Base-Brawl: William Bendix in KILL THE UMPIRE (Columbia 1950)

Ahh, spring is in the air, that magical time of year, when a young man’s fancy turns to thoughts of… baseball!! That’s right, Dear Readers, Opening Day is upon us once again, and what better way to celebrate the return of America’s National Pastime than taking a look back at KILL THE UMPIRE, a 1950 comedy conceived in the warped mind of former animator Frank Tashlin and directed by ex-Warners vet Lloyd Bacon.

Big lug William Bendix stars as Bill Johnson, an ex-major leaguer whose passion for the game keeps him from holding a regular job because he keeps playing hooky to go to the ballpark. Bill hates only one thing more than missing a game – umpires! But when his exasperated wife threatens to leave him, his ex-ump father-in-law suggests he go to umpire school to save his marriage. Bill balks at first, but then reluctantly agrees, not wishing to lose his spouse. He does everything in his power to get ejected out of the school, including donning a pair of thick “Coke-bottle’ glasses, but eventually comes around. Bill and his roomie Roscoe are sent to the Texas League, where he finds Texans hate umpires even more than he does, at one point getting knocked out by a tossed cowboy boot! Some gamblers attempt to bribe Bill, but he causes them to lose by having their team forfeit, causing a Texas-sized riot at the old ball game! Fans want Bill’s head on a platter, and it all culminates in a wild chase with Bendix in drag, pursued by an angry mob and angrier gamblers. But as you probably can guess by now, all’s well that ends well.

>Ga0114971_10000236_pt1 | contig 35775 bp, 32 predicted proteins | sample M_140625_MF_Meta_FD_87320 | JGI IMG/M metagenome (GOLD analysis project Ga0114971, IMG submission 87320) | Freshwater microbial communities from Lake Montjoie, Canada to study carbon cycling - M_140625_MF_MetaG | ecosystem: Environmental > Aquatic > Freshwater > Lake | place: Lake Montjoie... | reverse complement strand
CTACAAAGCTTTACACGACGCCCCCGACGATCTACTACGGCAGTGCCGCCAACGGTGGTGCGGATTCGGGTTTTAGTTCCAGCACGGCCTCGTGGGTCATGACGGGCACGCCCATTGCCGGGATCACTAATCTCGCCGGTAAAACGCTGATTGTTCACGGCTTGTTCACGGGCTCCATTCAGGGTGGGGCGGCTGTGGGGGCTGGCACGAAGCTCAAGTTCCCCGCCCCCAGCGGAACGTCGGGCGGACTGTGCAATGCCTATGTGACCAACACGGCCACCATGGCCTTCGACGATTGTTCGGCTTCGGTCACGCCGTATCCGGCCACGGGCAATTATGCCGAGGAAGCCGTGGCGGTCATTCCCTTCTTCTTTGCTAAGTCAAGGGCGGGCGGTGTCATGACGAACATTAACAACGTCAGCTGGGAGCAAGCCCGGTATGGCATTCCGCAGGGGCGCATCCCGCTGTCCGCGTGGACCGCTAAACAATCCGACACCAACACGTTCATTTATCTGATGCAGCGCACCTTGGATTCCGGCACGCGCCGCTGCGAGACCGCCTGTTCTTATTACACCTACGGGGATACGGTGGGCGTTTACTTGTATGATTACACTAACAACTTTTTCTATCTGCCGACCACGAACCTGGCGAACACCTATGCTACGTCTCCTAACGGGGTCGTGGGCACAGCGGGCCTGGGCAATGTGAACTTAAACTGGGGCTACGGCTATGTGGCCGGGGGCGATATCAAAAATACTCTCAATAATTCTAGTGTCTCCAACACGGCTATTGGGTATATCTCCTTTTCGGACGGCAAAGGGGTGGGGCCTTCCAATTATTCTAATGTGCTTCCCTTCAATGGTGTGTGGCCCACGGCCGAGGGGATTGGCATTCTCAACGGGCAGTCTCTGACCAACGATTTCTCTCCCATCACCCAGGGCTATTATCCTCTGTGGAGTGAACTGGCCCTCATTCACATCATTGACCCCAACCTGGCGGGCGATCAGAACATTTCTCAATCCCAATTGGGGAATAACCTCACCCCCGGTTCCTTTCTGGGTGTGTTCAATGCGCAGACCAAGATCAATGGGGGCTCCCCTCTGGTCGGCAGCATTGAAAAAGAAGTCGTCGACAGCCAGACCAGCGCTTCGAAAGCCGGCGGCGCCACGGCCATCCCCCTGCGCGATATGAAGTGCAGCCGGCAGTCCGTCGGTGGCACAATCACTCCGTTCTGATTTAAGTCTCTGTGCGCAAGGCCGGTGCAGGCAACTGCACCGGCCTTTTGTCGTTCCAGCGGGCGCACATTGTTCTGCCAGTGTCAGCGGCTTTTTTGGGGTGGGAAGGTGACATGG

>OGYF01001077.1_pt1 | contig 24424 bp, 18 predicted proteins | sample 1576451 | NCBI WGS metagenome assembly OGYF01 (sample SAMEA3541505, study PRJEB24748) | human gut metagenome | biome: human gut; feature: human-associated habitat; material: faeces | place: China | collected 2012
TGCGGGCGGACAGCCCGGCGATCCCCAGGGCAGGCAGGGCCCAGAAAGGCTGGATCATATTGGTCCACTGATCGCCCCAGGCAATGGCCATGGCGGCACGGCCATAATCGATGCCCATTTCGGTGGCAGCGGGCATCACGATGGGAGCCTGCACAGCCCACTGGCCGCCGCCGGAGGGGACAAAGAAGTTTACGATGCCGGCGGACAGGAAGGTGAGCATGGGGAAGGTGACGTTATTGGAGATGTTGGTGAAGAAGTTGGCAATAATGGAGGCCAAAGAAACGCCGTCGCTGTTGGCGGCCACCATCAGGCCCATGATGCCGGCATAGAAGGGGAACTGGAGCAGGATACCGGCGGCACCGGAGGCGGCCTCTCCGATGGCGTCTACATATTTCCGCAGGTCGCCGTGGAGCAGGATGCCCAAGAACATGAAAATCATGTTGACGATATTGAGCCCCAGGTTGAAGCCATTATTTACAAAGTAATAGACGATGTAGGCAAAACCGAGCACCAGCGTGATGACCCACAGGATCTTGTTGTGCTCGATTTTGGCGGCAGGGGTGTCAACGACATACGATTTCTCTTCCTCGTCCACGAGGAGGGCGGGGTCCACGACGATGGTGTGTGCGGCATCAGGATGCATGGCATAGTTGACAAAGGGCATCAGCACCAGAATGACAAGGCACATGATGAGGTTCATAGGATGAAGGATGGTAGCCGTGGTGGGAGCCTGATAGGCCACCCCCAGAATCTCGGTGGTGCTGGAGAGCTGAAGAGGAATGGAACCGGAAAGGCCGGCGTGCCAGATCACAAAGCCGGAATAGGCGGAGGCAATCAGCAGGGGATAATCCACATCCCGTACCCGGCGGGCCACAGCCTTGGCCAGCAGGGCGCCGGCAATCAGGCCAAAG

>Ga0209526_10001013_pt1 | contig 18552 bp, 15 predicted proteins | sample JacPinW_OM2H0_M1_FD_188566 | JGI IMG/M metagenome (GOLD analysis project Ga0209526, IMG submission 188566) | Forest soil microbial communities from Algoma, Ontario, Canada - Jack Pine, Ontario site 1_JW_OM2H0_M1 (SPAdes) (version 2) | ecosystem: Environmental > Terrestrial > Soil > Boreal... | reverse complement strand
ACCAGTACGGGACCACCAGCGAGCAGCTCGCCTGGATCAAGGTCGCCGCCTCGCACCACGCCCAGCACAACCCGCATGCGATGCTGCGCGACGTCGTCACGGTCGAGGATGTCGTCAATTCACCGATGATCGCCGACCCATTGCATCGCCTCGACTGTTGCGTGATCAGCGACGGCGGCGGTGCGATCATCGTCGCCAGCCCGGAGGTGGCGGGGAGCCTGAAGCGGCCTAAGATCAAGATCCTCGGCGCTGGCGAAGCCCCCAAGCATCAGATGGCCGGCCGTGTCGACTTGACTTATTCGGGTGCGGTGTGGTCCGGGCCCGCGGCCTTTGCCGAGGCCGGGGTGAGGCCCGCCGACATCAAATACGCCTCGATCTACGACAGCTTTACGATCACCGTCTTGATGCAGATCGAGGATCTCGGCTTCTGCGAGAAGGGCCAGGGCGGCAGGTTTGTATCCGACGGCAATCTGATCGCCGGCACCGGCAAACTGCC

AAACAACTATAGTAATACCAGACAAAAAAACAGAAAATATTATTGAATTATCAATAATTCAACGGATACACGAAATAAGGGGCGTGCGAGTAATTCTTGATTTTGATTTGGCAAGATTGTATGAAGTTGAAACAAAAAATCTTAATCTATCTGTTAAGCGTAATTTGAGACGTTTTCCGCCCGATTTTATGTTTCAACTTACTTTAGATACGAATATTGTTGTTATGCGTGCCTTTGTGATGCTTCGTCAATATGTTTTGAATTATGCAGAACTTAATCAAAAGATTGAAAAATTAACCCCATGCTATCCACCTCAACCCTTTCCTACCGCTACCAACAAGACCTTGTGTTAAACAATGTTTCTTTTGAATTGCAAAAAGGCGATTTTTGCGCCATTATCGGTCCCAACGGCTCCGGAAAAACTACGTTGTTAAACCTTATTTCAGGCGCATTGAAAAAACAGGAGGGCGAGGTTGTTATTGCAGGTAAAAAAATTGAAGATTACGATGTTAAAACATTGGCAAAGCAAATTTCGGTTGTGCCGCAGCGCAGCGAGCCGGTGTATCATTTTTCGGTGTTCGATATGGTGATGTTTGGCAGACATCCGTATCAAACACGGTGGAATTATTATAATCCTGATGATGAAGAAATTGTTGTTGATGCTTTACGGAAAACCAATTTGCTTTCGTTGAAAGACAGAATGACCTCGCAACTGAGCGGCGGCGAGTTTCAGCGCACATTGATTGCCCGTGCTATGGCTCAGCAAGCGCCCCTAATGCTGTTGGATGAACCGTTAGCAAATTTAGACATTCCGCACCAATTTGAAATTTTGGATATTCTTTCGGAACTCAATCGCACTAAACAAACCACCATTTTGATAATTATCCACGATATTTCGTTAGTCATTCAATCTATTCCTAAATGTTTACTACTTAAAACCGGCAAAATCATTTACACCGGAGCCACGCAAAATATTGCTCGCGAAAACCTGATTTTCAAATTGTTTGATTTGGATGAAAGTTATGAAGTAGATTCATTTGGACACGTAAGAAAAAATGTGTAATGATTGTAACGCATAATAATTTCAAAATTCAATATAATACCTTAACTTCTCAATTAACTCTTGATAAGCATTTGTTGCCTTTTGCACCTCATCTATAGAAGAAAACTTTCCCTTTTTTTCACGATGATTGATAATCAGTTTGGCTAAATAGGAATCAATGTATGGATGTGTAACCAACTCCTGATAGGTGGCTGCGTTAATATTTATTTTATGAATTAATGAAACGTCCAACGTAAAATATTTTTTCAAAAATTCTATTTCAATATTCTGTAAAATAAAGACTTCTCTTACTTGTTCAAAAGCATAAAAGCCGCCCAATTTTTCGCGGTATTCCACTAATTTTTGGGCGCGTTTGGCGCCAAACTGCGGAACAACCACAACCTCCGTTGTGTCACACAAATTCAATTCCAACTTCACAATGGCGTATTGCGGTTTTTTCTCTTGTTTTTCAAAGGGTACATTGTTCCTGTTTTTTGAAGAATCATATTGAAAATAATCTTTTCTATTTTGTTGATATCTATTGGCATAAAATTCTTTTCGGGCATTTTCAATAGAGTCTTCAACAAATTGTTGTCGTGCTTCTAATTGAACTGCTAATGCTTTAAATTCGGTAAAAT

Tashlin’s loony screenplay features many of his trademark cartoony sight gags, like Bendix wearing an over-inflated chest protector, then getting his spikes stuck in a wooden floor, with hilarious results. The chase is a riot too, with our hero being dragged water-skiing style on a piece of fence behind an ambulance. Tashlin strikes the right balance of situation comedy and slapstick hijinks, aided by Bacon’s deft direction. Bacon was adept at any type movie, but got his start with Chaplin and Mack Sennett; his comedy bona fides include GOLD DUST GERTIE, THE IRISH IN US , A SLIGHT CASE OF MURDER, and MISS GRANT TAKES RICHMOND.

“This ballpark has sho’ gone crazy!”

William Bendix plays it broad as baseball nut Bill. He was no stranger to baseball pictures, having starred two years earlier in THE BABE RUTH STORY. No stranger to comedy, either: Bendix starred in radio’s THE LIFE OF RILEY sitcom, later bringing it to television (in fact, his RILEY TV costar Tom D’Andrea plays roommate Roscoe). It’s nice to see Una Merkel get a substantial part here as Bendix’s beleaguered wife. Ray Collins , of Orson Welles’ Mercury Theater and TV’s PERRY MASON, plays father-in-law Jonah. Three Stooges fans will get a kick out of seeing many Columbia Short Subject Players in small roles: Murray Alper, Stanley Blystone, Vernon Dent, Dudley Dickerson (“This house has sho’ gone crazy!”), Emil Sitka, Dick Wessel, and Jean Willes appear, and the familiar strains of “Three Blind Mice” play over the opening credits! You’ll also find Familiar Faces like William Frawley , Billy Gray, Frank Hagney, Alan Hale Jr. , and others in the mix.

Some may find KILL THE UMPIRE a bit dated, but it’s still got plenty of laughs in it to make it worth your time. And it’s available on YouTube for your convenience! Makes a good pre-game warm-up…. now let’s Play Ball!

Oh, and one other thing…. Let’s Go Red Sox!!

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